Pure X : Pleasure

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During the ’90s, a general unspoken rule held that any band named after a drug played its music slowly and sedately, sometimes mimicking the effect of downers and depressants. This held true with Codeine, whose hazy psychedelia played a major role in pioneering slowcore. Likewise, Morphine’s bass-and-sax “low-rock” combo frequently came across like a late-night comedown, only a little sexier. “Weed” bands made a notable exception, as groups like Bongripper and Weedeater deal exclusively in fuzzy metal riffs, but that’s a phenomenon to be explored another time. Austin’s Pure X, formerly Pure Ecstasy, might give a slightly different impression, as club drugs are typically associated with dance music, but in actuality, the band follows this pattern to the letter, delivering in Pleasure an album full of sleepy albeit pretty psych-pop progressing at a languorous pace.

Atmosphere is everything on Pleasure, and each of its ten tracks is soaked in effects, chief among them reverb. The result is something akin to a shoegazer version of Galaxie 500, The Jesus and Mary Chain without the uptempo rockers, or Spacemen 3 with more of an easy-going sunset vibe. Everything here is pretty in a detached and distant kind of way, rarely delivered with much immediacy yet all highly accessible. It’s a rock record made for those strange, contradictory cravings for distorted guitars and gentle balladry.

Within its fairly consistent range of slowly moving pop songs rich in effects, however, Pleasure boasts numerous highlights, even if it may take a few listens before those highlights stand apart on their own. The stunning “Dream Over” blends the band’s softly crashing waves of reverb and distortion with hypnotic falsetto coos, yielding an alternate reality beach romance soundtrack that sounds timeless. The infectiously dense “Easy” cranks the tempo up ever so slightly to stand as one of the more solid pop songs on the album. Meanwhile, there’s a Spector-esque ’60s vibe to “Voices,” but mostly as heard through a Psychocandy filter. And “Surface” eases into a breathtaking groove, maintaining the molasses pace at which the band travels through much of the album, yet adds more drama and intrigue via more sexy and efficient use of space.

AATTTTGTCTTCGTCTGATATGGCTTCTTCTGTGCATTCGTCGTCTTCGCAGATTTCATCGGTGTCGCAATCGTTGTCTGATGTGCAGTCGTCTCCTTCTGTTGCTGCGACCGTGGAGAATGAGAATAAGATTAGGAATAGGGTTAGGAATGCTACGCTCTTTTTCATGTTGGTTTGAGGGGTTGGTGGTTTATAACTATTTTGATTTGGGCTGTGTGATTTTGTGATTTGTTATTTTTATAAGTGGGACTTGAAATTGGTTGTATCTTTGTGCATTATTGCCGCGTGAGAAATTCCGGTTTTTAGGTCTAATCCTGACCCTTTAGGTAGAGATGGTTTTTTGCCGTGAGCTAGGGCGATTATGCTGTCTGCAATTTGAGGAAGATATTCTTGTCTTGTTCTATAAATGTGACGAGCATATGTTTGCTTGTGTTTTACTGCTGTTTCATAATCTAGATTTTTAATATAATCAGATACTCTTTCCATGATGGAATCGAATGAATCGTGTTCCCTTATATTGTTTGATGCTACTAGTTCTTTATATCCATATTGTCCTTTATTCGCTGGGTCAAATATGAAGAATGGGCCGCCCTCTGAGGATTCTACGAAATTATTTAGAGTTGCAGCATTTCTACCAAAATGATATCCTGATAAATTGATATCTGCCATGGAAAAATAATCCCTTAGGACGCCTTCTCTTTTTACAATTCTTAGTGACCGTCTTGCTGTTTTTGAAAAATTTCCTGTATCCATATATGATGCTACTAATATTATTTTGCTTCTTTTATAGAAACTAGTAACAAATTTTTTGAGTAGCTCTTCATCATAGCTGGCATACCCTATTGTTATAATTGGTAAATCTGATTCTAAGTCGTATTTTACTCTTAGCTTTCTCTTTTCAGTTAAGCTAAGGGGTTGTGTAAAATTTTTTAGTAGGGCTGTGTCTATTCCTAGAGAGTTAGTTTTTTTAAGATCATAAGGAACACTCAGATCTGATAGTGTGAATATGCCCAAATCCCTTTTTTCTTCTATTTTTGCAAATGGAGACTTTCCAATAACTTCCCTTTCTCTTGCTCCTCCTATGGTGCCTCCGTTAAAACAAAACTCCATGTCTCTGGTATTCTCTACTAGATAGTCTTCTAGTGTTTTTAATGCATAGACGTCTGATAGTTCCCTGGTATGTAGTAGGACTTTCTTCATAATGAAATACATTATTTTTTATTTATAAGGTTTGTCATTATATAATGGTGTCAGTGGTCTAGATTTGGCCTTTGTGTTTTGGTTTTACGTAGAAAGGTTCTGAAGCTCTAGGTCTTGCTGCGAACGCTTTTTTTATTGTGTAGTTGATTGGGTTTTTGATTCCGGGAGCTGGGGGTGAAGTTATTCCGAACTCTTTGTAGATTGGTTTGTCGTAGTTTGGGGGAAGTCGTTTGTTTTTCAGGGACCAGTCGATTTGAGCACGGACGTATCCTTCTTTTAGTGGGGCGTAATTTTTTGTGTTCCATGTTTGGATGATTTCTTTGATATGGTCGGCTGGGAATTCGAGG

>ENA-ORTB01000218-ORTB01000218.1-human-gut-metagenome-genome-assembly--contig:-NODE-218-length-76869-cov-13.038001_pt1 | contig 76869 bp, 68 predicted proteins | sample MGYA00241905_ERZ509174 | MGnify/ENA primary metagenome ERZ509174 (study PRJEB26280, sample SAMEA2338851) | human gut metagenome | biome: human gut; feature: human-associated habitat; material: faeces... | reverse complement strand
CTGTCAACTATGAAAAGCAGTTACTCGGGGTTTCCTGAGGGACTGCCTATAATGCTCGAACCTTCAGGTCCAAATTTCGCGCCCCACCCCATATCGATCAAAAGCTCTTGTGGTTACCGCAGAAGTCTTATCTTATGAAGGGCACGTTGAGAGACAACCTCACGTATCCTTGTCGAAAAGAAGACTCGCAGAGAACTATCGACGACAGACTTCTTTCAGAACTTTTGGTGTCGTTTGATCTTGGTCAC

Though Pure X never escalate from their lingering slow burn of reverb-laden ambience, they find a lot to explore within these constraints. As much as I kept wanting to hear something like “The Living End” on the first listen, the third or fourth time around I couldn’t help but find the group’s leisurely space ballads enchanting. Implications of their name aside, Pure X nonetheless offer a simple and aesthetic kind of ecstasy, a beautiful and gentle sort that turns off the outside world for 37 blissful minutes.

Similar Albums:
Galaxie 500 – On Fire
Spacemen 3 – The Perfect Prescription
Codeine – Frigid Stars

Stream: Pure X – “Dream Over”

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